“London’s toxic air is an outrage” says Sadiq Khan

Mayor launches first Low Emission Bus Zone to tackle toxic air‎

The Mayor of London, Sadiq Khan, today delivered the capital’s first ever Low Emission Bus Zone in one of the most polluted areas of London, Putney High Street. The clean bus zone, which runs a total of 145 buses on seven scheduled routes, will now be serviced by cleaner buses in a bold move to cut harmful nitrogen oxide (NOx) emissions.

The route, running from Putney Station to Putney Bridge Road, is the first of 12 new Low Emission Bus Zones to be introduced at air quality hotspots. The zones represent the most extensive network of clean buses of any major world city. These hotspots expose Londoners to some of the highest levels of nitrogen dioxide (NO2) pollution, and they contain older buses which contribute significantly to road transport emissions.

The routes are one‎ part of a major transformation the Mayor has asked TfL to deliver to reduce emissions from London’s bus fleet, including the phasing out of diesel-only buses and a commitment to purchase only hybrid or zero-emission double-decker buses from 2018.


Polluted Putney High Street exceeded hourly legal levels of nitrogen dioxide on 1,248 occasions in 2016. Under EU rules, the limit shouldn’t be exceeded more than 18 times in a year.

A poll of 1,000 Londoners found that 88 per cent think air pollution is a big problem, with 66 per cent citing air quality as bad in their local area and 72 per cent calling on ministers to do more.

From today, only buses that meet the toughest emission standards will be permitted to run within the Putney Low Emission Bus Zone. Putney High Street will also have effective bus priority measures in place to keep bus delays to a minimum and reduce unnecessary pollution caused by sitting in traffic.

It is also proposed that all single-decker buses operating in central London will be zero emission from 2020, taking the number of these vehicles up to around 300.‎

The launch follows a recent City Hall poll, in which nine out of ten Londoners said air pollution is at a ‘crisis’ level. A report released by the Mayor last week showed that every London borough has recorded illegally high levels of air pollution in the last two years, with Wandsworth having some of the highest levels. Wandsworth has exceeded the annual mean limit for NO2 pollution at five out of six of their automatic monitoring stations, with the sites on Putney High Street recording levels more than double the legal limit.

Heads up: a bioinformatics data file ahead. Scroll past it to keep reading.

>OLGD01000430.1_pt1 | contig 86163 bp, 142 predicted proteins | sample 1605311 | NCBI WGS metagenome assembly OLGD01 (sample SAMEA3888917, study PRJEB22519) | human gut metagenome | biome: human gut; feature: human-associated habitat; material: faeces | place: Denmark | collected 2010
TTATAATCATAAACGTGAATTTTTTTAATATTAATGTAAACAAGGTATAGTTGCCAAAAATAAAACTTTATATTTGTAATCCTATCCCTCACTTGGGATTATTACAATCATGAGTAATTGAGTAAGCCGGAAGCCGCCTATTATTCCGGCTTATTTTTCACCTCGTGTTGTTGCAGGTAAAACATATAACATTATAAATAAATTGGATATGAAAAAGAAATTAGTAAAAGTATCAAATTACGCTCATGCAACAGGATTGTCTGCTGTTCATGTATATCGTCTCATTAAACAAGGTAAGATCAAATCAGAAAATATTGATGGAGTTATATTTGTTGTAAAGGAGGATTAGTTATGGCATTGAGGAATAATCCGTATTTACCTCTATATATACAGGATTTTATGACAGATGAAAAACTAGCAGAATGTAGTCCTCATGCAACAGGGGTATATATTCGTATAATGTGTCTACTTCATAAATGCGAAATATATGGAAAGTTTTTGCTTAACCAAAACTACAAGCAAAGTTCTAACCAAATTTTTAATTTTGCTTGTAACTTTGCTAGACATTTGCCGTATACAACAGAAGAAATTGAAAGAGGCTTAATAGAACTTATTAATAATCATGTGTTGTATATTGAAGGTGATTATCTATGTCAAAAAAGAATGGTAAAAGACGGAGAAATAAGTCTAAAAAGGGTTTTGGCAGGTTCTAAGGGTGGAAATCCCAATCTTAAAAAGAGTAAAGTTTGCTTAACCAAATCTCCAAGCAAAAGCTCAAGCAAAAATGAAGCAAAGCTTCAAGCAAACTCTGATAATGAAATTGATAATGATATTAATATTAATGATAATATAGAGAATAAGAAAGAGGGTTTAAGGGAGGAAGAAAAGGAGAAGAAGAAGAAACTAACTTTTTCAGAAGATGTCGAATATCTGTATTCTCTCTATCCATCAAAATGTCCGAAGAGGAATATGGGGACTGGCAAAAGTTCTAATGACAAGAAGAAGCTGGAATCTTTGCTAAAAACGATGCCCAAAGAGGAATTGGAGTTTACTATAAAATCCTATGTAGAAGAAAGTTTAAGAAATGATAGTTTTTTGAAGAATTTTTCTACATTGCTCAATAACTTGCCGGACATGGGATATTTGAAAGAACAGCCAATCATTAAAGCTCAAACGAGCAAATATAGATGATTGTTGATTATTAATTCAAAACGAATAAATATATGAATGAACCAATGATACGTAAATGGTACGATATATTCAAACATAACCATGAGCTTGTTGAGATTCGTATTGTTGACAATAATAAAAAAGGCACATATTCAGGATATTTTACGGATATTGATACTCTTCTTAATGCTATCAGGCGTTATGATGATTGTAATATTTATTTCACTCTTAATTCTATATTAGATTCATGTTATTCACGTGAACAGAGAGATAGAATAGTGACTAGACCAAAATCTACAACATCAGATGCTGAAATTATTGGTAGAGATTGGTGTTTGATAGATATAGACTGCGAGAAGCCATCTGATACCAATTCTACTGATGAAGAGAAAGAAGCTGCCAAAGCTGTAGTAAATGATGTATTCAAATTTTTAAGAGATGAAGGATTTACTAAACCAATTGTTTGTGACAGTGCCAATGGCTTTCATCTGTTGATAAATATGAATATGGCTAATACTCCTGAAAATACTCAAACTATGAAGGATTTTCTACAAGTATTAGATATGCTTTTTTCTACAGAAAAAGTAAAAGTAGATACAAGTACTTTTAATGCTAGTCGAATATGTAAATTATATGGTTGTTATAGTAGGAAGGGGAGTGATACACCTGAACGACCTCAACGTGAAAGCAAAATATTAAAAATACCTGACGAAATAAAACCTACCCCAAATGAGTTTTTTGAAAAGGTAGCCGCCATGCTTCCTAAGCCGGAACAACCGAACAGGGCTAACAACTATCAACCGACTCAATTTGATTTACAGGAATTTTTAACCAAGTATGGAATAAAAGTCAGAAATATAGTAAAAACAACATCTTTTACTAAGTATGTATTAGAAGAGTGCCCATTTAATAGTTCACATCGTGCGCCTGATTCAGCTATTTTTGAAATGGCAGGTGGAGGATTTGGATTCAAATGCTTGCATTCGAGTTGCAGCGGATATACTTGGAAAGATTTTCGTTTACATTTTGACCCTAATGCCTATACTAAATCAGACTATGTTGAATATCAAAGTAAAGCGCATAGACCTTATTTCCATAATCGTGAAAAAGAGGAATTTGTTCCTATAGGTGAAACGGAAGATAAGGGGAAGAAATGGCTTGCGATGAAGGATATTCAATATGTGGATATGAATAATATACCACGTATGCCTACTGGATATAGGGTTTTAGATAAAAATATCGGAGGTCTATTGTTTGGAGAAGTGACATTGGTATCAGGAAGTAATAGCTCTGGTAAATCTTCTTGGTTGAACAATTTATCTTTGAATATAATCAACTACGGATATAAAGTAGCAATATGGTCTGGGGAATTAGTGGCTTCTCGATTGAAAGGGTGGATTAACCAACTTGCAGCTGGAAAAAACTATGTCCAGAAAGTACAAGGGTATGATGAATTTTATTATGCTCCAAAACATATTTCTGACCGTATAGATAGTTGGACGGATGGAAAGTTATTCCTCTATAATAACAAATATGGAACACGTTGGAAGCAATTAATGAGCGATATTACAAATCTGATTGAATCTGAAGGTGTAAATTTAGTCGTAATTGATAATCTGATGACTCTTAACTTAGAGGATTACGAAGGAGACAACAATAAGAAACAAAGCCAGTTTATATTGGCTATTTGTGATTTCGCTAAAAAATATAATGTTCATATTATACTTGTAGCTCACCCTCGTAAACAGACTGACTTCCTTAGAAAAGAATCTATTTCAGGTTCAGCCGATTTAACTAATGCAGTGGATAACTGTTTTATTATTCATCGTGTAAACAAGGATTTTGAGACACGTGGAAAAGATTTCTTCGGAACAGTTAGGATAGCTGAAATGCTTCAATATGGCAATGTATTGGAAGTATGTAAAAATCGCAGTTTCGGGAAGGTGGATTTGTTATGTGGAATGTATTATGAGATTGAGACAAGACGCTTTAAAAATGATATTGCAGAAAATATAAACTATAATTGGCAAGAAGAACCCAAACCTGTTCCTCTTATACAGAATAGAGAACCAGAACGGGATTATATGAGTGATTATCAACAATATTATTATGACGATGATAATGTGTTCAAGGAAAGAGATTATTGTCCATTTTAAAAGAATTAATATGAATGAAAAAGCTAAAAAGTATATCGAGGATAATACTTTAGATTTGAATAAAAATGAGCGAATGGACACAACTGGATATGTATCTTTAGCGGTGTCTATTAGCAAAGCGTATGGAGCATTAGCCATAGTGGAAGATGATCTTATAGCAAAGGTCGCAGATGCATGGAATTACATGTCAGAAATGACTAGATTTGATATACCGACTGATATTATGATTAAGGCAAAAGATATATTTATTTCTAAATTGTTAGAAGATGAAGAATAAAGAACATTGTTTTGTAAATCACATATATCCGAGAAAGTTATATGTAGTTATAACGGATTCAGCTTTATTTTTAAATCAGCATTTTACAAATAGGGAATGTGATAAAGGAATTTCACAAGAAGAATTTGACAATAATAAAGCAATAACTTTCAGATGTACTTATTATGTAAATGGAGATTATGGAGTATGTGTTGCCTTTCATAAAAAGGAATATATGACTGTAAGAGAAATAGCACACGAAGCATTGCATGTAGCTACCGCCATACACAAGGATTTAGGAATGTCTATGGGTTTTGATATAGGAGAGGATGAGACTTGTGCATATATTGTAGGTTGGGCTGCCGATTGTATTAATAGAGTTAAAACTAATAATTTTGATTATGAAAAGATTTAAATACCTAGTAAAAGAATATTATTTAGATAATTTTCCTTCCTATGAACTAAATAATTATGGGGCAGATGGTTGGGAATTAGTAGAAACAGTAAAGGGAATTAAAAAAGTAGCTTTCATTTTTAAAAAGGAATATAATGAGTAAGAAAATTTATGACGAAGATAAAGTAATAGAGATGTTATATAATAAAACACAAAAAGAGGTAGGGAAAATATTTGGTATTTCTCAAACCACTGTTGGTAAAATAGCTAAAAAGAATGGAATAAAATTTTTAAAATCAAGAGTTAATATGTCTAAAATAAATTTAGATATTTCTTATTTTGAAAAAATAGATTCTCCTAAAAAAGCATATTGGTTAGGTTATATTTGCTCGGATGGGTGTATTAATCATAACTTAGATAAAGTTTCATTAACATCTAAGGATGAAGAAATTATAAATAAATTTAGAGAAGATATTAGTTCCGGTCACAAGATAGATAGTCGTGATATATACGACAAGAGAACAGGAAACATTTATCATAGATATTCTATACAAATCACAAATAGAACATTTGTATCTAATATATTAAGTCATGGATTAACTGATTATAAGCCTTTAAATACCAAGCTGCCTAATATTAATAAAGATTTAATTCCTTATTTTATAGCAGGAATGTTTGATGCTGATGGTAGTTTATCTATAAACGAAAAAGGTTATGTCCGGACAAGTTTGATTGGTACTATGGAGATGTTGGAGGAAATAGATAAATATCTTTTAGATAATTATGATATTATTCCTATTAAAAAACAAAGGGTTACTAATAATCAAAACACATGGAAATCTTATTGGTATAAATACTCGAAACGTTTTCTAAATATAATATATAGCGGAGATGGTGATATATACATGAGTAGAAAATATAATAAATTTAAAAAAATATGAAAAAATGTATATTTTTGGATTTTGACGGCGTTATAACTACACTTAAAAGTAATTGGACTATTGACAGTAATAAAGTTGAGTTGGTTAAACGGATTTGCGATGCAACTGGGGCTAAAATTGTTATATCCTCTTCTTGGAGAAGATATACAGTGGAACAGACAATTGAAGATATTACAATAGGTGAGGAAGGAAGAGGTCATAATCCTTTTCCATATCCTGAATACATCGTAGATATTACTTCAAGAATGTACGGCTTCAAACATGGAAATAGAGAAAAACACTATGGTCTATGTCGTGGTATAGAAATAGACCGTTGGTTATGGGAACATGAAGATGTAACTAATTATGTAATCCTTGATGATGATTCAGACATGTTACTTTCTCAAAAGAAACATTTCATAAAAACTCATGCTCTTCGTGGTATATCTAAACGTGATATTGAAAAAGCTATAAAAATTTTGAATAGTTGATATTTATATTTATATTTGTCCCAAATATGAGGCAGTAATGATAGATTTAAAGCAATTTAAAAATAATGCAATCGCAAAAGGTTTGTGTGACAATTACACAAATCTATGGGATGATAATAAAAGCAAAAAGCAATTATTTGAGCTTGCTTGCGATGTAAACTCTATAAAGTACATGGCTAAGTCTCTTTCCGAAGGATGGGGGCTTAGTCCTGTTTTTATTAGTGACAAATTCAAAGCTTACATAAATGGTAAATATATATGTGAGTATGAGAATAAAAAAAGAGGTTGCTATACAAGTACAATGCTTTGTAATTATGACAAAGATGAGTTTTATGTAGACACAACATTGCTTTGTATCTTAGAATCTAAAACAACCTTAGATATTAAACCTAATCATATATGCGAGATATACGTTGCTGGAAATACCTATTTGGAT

An air quality report released by the Mayor last week showed that every London borough has recorded illegally high levels of air pollution in the last two years

The Mayor of London, Sadiq Khan, said:

London’s toxic air is an outrage and I promised to make cleaning it up one of my top priorities. Today, I’m delivering on that pledge by introducing our first ever Low Emission Bus Zone. I have asked TfL to remove the oldest, dirtiest buses from our streets and this new route, along with the 11 others we’ll be introducing, will make a big difference to the pollution caused by our public transport system. I now need other cities around the world to work with me to demand cleaner bus technology so we can phase out diesel buses altogether.‎

There is nothing more important to me than safeguarding the health of Londoners. I’m doing everything in my power to both transform London’s bus fleet and target areas with the worst pollution so that the streets we live and work in are better places to be.

However, I can’t do this alone. That’s why I am repeating my call to the Government to take their responsibility seriously and introduce a national diesel scrappage fund to help get the most polluting vehicles off our roads and to give me the powers to tackle other sources of air pollution.”

Eleven more Low Emission Bus Zones will follow Putney, with the Brixton and Streatham zone set to be introduced in October. The remaining 10 zones will be delivered by 2020, fulfilling the Mayor’s manifesto commitment.

The upcoming zones — which are all outside of the central Ultra Low Emission Zone — include Stratford, Harringay and Edgware. Thousands of school children will benefit from their introduction, with 172 schools located within 100 metres of the new zones. In addition, the benefits of operating the greenest buses will be felt across the capital as the buses operate the full length of their routes. The changes are expected to reduce bus emissions across the 12 zones by over 80 per cent.

Putney’s new Low Emission Bus Zone follows the investment of £135,000 from the Mayor’s Air Quality Fund in the London Borough of Wandsworth to deliver a series of interventions in and around Putney High Street, including working with businesses to reduce deliveries and congestion.

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